Russian President Vladimir Putin and Belarusian leader Alexander Lukashenko (both pictured) met on Sunday (23 July), the Kremlin said, two days after Moscow warned that any aggression against its neighbour and staunchest ally would be considered an attack on Russia.
After Poland decided earlier this week to move military units closer to its border with Belarus in response to the arrival in Belarus of forces from Russia’s Wagner Group, Putin said Moscow would use all means it has to react to any hostility towards Minsk.
The Kremlin said Lukashenko is paying a working visit to Russia and will talk to Putin about further development of the countries’ “strategic partnership”.
While not sending his own troops to Ukraine, Lukashenko allowed Moscow to use Belarusian territory to launch its full-scale invasion on Ukraine in February 2022 and has since met with Putin frequently.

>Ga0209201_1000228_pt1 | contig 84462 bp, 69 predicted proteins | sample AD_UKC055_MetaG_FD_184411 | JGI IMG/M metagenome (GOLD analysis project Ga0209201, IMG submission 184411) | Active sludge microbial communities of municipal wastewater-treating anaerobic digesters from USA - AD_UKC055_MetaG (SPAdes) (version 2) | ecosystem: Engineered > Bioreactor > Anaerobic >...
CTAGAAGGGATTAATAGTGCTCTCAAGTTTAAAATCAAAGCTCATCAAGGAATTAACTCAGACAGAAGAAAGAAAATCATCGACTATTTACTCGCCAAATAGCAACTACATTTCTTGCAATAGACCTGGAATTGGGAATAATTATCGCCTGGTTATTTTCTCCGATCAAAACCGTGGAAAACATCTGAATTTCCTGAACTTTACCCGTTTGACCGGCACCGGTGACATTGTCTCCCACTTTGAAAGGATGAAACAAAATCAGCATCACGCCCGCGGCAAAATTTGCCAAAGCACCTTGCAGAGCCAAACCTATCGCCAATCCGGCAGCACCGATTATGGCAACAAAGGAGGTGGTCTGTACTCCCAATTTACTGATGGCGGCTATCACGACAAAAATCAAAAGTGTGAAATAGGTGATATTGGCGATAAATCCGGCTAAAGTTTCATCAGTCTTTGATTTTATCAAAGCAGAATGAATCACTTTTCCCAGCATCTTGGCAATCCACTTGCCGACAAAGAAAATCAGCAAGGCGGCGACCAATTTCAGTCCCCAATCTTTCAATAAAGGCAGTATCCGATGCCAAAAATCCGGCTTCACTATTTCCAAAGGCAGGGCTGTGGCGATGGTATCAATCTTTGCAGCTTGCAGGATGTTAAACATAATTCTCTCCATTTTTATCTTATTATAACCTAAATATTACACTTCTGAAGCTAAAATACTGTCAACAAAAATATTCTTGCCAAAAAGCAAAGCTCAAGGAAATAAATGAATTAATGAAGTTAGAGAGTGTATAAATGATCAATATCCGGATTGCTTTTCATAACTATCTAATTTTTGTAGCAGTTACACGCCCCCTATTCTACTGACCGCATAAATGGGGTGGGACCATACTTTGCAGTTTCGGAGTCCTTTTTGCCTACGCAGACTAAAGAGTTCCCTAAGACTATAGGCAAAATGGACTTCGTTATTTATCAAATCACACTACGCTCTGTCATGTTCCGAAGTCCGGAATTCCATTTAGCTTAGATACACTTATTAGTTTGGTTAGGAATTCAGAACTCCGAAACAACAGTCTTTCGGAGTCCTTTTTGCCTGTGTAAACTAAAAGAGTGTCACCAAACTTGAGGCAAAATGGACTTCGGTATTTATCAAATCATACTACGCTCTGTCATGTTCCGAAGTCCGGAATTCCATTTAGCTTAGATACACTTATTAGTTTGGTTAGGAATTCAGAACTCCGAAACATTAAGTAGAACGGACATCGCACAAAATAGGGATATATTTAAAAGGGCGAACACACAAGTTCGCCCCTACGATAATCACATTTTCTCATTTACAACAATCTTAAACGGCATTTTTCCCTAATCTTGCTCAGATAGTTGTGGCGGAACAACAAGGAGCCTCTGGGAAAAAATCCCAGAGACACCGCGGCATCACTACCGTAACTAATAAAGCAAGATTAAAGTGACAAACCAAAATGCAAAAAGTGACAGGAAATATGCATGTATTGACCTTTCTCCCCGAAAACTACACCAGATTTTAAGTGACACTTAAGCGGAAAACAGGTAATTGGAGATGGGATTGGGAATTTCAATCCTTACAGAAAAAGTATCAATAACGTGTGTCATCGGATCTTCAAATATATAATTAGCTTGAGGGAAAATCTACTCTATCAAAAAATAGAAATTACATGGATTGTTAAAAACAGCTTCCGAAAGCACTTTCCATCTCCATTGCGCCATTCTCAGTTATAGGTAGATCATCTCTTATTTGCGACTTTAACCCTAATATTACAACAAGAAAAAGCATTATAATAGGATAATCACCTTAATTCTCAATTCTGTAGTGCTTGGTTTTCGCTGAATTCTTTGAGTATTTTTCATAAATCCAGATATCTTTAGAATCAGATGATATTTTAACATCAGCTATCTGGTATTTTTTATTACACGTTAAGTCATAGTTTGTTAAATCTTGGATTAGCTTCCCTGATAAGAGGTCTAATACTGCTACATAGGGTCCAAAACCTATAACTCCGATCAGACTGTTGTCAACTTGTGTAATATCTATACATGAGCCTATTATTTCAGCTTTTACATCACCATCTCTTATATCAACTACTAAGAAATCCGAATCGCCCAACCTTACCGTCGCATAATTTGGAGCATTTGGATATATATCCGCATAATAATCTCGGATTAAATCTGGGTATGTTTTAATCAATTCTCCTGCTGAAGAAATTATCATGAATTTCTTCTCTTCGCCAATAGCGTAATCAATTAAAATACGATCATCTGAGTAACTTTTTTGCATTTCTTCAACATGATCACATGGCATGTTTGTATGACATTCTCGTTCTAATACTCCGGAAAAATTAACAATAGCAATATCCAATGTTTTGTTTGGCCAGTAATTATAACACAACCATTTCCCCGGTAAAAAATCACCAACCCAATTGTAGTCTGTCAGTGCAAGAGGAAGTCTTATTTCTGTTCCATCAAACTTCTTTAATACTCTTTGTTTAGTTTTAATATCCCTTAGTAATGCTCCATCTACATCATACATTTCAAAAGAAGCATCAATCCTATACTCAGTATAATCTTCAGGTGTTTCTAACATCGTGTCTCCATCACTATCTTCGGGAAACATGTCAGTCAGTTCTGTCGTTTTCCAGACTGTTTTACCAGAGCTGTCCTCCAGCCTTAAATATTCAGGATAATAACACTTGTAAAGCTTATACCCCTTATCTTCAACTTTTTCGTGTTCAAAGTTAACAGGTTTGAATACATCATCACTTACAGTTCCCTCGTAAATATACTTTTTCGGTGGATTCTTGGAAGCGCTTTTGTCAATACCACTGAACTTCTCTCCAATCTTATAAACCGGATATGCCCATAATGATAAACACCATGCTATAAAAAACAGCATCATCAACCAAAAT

The two countries have since held multiple joint military training exercises, and in June Lukashenko allowed his country to be used as a base for Russian nuclear weapons, a move broadly condemned by the West.
The perception that Lukashenko, a pariah in the West, depends on Putin for his survival had fanned fears in Kyiv that Putin would pressure him to join a fresh ground offensive and open a new front in Russia’s faltering invasion of Ukraine.
On Thursday, the Belarusian defence ministry said Wagner Group mercenaries have started to train Belarusian special forces at a military range just a few miles from the border with NATO-member Poland.
Wagner chief Yevgeny Prigozhin was shown in a video welcoming his fighters to Belarus on Wednesday, telling them they would take no further part for now in the war in Ukraine but ordering them to gather strength for Wagner’s operations in Africa while they trained the Belarusian army.
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